In the decades following the Second World War, European and American artists developed a wide range of strategies and approaches to abstract painting and sculpture. This summer, the Mildred Lane Kemper Art Museum will present Gesture, Scrape, Combine, Calculate: Postwar Abstraction from the Permanent Collection, showcasing more than a dozen large-scale yet rarely seen works that span gestural and lyrical abstraction, color-field painting, hard-edge abstraction, assemblage and other movements.
Organized by Meredith Malone, associate curator of the Kemper Art Museum, Gesture, Scrape, Combine, Calculate will complement the selection of abstract works on view in the museum’s Bernoudy Permanent Collection Gallery. Highlights will include Arshile Gorky’s lyrical Golden Brown (1943-44), which suggests subtle figuration as well as the topography surrounding the artist’s Connecticut home; Gene Davis’s vibrant stripe painting Equinox (1965), which delicately balances warm and cool color bands; and Anne Truitt’s Prima (1978), a freestanding wood column exactingly covered in multiple coats of semigloss paint, which deftly navigates color-field and minimalist approaches.
Other highlights will include Alberto Burri’s Gran Ferro M1 (1958), a raw assemblage of welded iron. Sam Francis’ Floating Blue (1959) depicts a maze of loosely applied skeins of paint that coalesce into an island of blue amidst an ocean of white. John McCracken’s Mandala VI (1972) implies both the meditative practices of Tibetan Buddhism and the aggressive clarity of modern corporate logotypes.
Also on view will be works by Max Bill, John Chamberlain, Pietro Consagra, Alan Davie, Richard Diebenkorn, Ibram Lassaw, Conrad Marca-Relli, Roberto Matta, Allan McCollum and Jules Olitski.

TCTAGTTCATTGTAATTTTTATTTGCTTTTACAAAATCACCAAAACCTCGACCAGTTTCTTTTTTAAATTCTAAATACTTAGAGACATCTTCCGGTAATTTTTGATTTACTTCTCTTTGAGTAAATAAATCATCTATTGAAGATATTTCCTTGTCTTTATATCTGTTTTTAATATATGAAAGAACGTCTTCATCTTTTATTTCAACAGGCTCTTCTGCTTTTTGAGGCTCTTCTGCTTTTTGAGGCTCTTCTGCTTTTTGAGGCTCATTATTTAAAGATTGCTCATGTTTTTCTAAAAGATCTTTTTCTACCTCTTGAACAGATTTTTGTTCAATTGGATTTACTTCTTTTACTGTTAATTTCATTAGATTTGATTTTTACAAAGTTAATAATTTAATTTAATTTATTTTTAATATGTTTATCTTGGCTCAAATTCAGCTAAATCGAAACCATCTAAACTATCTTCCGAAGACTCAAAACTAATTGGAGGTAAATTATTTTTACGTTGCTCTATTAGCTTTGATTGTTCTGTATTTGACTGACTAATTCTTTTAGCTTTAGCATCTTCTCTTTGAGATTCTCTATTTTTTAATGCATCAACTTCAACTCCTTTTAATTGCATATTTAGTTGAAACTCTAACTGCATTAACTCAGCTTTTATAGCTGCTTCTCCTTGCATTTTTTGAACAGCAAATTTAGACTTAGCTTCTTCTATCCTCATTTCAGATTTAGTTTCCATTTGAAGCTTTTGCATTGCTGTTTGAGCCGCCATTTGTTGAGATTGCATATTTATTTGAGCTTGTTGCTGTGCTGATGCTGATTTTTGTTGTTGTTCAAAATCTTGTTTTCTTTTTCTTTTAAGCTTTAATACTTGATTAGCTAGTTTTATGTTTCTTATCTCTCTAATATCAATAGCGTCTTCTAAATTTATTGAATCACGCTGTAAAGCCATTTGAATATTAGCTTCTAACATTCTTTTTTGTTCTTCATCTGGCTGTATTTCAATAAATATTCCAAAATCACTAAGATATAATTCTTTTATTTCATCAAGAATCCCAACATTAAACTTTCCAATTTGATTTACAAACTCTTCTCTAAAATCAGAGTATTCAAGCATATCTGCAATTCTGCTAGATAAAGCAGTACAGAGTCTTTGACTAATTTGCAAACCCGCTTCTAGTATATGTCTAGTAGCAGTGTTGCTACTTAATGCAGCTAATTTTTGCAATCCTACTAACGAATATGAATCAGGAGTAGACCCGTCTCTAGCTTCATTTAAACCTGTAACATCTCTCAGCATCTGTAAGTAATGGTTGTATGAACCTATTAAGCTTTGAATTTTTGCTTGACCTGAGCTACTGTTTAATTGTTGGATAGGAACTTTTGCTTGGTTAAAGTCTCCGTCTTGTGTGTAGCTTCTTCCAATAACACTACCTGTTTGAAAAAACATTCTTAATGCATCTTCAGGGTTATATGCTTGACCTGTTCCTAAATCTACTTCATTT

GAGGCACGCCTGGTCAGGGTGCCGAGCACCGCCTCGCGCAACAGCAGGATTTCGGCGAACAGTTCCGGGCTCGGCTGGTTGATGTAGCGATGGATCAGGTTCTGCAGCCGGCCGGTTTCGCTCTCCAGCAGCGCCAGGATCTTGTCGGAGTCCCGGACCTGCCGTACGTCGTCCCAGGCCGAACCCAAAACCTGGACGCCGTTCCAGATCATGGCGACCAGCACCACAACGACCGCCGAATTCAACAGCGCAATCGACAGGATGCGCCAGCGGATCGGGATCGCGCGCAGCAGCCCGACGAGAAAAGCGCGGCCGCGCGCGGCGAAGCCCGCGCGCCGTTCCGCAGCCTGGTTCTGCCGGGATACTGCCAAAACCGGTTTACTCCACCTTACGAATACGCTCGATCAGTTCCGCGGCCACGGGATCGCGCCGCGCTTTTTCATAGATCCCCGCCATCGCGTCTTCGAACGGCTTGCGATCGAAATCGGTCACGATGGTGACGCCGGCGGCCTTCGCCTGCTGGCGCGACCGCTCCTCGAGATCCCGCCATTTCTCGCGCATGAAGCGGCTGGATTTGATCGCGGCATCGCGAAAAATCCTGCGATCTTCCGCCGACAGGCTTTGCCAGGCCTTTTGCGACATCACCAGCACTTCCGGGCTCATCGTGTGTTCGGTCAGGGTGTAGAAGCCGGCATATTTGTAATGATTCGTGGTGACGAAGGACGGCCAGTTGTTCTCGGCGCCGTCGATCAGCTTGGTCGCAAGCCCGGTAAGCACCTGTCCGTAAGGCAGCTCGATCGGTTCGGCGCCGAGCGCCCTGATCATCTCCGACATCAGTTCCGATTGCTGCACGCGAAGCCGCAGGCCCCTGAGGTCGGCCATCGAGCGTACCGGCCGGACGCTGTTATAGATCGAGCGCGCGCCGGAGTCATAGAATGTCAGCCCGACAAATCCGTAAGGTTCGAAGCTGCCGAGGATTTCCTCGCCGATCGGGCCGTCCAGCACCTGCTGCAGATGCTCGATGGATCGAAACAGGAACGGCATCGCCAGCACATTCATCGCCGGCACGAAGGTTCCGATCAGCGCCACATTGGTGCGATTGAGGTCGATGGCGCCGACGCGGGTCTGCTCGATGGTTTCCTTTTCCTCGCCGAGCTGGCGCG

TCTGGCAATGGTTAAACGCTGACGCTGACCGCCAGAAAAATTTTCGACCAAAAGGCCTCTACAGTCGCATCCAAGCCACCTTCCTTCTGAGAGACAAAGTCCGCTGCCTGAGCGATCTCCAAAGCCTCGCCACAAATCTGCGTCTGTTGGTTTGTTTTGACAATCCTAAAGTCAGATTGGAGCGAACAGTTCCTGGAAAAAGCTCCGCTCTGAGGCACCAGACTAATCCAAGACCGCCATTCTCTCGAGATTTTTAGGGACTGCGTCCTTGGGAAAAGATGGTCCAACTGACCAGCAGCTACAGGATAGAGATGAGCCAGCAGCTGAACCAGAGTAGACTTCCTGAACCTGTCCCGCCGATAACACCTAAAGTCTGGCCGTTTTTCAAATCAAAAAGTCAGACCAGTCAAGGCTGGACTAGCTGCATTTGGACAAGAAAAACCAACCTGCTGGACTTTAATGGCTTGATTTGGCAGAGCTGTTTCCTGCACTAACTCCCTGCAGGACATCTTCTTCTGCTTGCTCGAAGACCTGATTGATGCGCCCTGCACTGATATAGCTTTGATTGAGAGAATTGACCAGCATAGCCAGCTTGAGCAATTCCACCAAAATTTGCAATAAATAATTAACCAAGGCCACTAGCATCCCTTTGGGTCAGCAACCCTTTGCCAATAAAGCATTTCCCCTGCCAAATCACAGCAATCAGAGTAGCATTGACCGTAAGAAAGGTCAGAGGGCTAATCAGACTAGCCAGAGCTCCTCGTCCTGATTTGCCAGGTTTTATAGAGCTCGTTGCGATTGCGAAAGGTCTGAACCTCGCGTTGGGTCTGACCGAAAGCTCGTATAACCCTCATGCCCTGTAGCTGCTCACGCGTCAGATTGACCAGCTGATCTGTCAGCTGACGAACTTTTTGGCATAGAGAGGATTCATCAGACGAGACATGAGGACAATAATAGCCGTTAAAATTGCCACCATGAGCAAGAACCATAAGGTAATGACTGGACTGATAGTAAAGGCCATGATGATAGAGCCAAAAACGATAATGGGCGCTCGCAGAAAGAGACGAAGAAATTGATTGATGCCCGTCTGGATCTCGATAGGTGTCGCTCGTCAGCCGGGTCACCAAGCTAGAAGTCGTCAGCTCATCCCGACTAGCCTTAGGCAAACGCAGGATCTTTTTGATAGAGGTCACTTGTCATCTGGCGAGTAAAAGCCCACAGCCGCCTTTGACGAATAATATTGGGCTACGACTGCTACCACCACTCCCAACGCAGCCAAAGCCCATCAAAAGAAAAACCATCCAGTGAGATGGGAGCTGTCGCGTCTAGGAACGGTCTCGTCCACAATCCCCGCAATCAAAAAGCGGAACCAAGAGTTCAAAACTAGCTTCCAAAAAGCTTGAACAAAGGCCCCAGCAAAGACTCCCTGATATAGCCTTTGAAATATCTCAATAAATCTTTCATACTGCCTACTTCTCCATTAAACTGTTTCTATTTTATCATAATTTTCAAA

In conjunction with Gesture, Scrape, Combine, Calculate, the Kemper Art Museum will present a pair of Spotlight Talks focusing on individual works. On Wednesday, Aug. 25, Malone will discuss Allan McCollum’s Pam Beale (1971), which consists of rectangular strips of dyed and bleached canvas adhered together with caulk and attached directly to the wall. Then, on Wednesday, Sept. 1, Karen K. Butler, assistant curator, will examine Burri’s Gran Ferro M1. Both talks are free and open to the public and begin at 5 p.m. in the museum’s College of Art Gallery.
Mildred Lane Kemper Art Museum
The Mildred Lane Kemper Art Museum, part of Washington University’s Sam Fox School of Design & Visual Arts, is committed to furthering critical thinking and visual literacy through a vital program of exhibitions, publications and accompanying events. The museum dates back to 1881, making it the oldest art museum west of the Mississippi River. Today it boasts one of the finest university collections in the United States.
Gesture, Scrape, Combine, Calculate: Postwar Abstraction from the Permanent Collection will open Aug. 20 and remain on view through Sept. 20. The exhibition is free and open to the public. The Kemper Art Museum is located on Washington University’s Danforth Campus, near the intersection of Skinker and Forsyth boulevards. Regular hours are 11 a.m. to 6 p.m. Mondays, Wednesdays and Thursdays; 11 a.m. to 8 p.m. Fridays; and 11 a.m. to 6 p.m. Saturdays and Sundays. The museum is closed Tuesdays. For more information, call (314) 935-4523 or visit kemperartmuseum.wustl.edu.
WHO: Mildred Lane Kemper Art Museum
WHAT: Exhibition, Gesture, Scrape, Combine, Calculate: Postwar Abstraction from the Permanent Collection
WHEN: Aug. 20 to Sept. 20.
WHERE: Mildred Lane Kemper Art Museum, Washington University in St. Louis, near the intersection of Forsyth and Skinker boulevards.
HOURS: 11 a.m. to 6 p.m. Monday, Wednesday and Thursdays; 11 a.m. to 8 p.m. Fridays; 11 a.m. to 6 p.m. Saturdays and Sundays. Closed Tuesdays.
COST: Free and open to the public.
INFORMATION: (314) 935-4523 or www.kemperartmuseum.wustl.edu